MANHATTAN (KSNT) – One local artist is doing her part to bring back a rare form of art, and she does it all from her home in Manhattan, Kansas.
Brianna Spraque, who got her Bachelor of Fine Arts degree from Kansas State back in 2012, brings books to life with something called ‘hidden fore-edge painting.’ She creates intricate paintings on the edges of books, which are initially hidden by a glossy gilding.
“It’s hidden until you know exactly how to splay the edges out,” Sprague said. “And once you do, it’s like magic.”
Sprague is one of the only artists in the world who can work that kind of magic. After a friend of hers, who was a librarian at K-State at the time, showed her a book that had fore-edge painting back in 2019, she was hooked.
She said she taught herself how to fore-edge paint on her own during the pandemic.
“[I] probably ruined about 20 books in a row trying to get it right because it’s really delicate and you have to have the angle just right,” Sprague said. “And you have to have the right about of the gilding for it to actually hide it.”
The artist uses watercolor paints, but with hardly any water, to avoid warping the pages on her books. Depending on the design, she spends anywhere from 20-35 hours on each book, making custom orders for people on Etsy.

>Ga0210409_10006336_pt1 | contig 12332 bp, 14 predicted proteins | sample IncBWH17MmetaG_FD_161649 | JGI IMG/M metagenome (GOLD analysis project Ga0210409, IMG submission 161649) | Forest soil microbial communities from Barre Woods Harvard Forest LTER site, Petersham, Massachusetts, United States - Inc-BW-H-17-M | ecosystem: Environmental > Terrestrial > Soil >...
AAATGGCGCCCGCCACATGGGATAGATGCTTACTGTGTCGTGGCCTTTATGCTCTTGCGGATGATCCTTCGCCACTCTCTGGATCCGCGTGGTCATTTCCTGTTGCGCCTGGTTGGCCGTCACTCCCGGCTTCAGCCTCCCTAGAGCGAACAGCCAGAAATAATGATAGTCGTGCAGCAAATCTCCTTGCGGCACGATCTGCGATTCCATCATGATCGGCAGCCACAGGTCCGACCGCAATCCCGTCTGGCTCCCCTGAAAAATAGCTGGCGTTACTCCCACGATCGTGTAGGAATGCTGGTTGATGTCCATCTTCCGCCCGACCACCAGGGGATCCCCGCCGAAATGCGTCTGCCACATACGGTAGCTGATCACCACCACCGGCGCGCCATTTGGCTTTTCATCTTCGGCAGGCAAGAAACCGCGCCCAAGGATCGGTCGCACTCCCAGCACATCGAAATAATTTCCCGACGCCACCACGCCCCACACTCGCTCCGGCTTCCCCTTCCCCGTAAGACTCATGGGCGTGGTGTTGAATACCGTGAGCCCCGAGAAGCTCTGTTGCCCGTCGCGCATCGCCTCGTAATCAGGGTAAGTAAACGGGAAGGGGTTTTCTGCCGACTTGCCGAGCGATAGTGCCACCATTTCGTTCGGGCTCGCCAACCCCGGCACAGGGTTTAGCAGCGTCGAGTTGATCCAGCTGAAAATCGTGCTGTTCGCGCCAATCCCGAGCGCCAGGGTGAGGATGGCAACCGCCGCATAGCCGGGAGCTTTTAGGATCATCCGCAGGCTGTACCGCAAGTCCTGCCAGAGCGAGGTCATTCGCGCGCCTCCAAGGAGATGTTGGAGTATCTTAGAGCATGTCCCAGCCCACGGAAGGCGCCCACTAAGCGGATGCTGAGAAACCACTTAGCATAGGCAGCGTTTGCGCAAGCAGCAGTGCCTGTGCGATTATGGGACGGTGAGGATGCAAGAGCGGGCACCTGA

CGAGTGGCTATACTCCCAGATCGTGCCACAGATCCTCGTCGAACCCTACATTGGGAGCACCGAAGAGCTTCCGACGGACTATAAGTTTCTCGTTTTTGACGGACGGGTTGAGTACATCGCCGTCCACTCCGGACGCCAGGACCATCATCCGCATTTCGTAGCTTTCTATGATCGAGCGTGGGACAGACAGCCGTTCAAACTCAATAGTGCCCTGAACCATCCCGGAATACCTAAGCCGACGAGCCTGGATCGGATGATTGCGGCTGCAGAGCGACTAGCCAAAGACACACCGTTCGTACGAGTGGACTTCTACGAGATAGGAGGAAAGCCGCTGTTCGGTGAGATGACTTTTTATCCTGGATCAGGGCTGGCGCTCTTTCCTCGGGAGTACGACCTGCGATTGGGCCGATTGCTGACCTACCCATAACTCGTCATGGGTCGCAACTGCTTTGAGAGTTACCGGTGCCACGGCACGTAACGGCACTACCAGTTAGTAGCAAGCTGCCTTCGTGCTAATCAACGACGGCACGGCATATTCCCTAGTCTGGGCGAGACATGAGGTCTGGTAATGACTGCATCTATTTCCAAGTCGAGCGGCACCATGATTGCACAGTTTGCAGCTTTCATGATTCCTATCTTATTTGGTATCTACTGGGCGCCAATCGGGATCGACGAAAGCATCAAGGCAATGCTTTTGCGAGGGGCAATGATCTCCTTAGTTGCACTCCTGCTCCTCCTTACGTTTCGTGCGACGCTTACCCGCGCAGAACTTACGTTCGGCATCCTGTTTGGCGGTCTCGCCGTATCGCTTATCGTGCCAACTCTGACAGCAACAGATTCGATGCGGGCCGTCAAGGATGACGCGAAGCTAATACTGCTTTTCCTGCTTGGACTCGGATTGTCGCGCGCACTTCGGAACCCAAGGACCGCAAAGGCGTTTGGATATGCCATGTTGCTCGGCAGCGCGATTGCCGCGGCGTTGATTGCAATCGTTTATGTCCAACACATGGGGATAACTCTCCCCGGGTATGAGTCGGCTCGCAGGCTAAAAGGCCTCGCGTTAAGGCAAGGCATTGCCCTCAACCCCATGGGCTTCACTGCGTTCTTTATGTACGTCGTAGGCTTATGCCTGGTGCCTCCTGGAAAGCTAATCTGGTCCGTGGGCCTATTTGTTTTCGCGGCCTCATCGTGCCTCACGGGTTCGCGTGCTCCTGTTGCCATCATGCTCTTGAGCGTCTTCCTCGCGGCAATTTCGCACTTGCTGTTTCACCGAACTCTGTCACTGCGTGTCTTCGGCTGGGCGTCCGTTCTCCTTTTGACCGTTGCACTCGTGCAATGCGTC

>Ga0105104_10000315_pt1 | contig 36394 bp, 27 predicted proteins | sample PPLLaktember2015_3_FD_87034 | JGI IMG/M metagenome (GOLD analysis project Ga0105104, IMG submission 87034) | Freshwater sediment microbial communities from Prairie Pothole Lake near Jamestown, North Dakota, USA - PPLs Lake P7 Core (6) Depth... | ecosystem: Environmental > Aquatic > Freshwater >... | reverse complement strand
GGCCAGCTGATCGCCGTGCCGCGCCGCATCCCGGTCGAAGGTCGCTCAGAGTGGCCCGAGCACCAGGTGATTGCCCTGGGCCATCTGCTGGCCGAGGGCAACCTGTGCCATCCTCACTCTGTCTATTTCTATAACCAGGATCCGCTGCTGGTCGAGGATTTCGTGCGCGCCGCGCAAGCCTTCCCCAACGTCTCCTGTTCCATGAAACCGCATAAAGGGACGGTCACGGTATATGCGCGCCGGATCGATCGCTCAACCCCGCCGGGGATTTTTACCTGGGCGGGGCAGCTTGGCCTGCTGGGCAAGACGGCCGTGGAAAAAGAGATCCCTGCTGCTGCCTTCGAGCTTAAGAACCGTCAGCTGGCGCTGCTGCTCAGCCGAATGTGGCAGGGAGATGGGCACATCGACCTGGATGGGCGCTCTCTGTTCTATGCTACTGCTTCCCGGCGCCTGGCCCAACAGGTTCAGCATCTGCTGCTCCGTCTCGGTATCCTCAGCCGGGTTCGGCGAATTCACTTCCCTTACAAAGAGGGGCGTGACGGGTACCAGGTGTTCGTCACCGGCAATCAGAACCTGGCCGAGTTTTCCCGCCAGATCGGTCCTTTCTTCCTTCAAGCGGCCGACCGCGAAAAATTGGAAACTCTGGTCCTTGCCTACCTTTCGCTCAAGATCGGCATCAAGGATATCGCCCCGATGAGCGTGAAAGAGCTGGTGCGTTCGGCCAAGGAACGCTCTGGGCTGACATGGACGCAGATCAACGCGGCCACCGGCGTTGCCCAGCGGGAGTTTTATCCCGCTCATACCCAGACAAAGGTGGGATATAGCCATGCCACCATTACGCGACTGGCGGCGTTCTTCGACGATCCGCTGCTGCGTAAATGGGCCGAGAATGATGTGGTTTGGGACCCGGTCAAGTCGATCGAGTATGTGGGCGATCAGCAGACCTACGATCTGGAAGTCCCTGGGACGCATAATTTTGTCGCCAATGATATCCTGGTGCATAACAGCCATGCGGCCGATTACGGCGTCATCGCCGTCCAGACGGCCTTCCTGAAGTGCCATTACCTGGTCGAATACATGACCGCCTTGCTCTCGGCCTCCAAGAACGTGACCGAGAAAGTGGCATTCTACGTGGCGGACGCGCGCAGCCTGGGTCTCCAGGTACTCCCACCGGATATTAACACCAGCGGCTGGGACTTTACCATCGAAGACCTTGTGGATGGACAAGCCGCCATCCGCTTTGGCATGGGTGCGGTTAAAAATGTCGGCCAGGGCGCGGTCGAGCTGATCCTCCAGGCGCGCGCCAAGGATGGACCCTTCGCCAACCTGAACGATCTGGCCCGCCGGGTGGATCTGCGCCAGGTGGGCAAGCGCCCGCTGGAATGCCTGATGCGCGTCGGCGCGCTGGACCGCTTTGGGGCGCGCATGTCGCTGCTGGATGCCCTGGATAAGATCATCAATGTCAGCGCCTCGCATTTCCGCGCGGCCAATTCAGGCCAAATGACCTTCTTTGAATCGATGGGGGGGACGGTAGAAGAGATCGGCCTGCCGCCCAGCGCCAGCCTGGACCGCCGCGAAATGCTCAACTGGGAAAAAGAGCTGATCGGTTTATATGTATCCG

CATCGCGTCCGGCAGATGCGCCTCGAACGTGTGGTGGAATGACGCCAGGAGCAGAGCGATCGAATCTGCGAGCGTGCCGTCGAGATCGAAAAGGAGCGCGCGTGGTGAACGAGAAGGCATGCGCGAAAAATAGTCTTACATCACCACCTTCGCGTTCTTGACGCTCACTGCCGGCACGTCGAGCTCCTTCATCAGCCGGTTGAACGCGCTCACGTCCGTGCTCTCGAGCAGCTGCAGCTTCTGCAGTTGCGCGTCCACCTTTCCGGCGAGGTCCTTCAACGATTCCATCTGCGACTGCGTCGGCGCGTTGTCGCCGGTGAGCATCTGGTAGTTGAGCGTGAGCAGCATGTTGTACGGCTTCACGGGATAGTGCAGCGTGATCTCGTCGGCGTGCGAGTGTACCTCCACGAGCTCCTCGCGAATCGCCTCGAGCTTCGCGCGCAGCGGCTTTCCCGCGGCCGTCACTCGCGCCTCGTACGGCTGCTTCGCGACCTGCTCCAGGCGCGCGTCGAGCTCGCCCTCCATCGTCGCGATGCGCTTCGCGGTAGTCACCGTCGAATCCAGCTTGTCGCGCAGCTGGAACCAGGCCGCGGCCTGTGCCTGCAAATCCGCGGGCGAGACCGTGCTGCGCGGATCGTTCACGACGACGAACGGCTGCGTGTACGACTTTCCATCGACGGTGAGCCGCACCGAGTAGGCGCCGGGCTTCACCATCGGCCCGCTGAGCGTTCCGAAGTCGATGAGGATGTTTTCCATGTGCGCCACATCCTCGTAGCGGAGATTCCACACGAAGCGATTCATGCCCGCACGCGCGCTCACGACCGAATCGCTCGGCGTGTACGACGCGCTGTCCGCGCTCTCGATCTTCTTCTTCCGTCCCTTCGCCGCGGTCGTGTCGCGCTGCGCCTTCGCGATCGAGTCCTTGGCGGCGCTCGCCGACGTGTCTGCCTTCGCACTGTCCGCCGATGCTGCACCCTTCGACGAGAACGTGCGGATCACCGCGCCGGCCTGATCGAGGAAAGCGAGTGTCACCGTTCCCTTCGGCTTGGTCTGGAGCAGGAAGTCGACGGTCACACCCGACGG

Bri works with customers to nail down everything from the edition of the book they want, to the color scheme and desired painting. She said she’s been completely booked up with orders for the past two years.
“She wants to make sure it’s perfect and she usually does,” Brianna’s husband Stuart Sprague said. “So she puts a lot of blood, sweat and tears into it. She works really hard and I think it really does show.”
Much of her inspiration comes from Martin Frost, who is a renowned fore-edge painter. But now, Bri has reached her own level of fame on social media.
She first started sharing her work on TikTok during the pandemic, and over the past few years, has built up a following of over 200,000 people. The idea was to show off her work, but it wasn’t long before she went viral.
“My parents always made sure that we had books and art supplies,” Brianna said. “That was the thing, my dad was always reading a book and my mom, my mom was and is still an amazing artist. So I feel like this is one of the ways I can sort of meld my childhood into one. And I can also help to bring this endangered art form to the forefront a little bit more.”
Bri’s husband says her work has inspired many other young artists to pick up the practice. She’s currently occupied with being a mom, but Bri said she’d love to teacher others how to fore-edge paint in the future.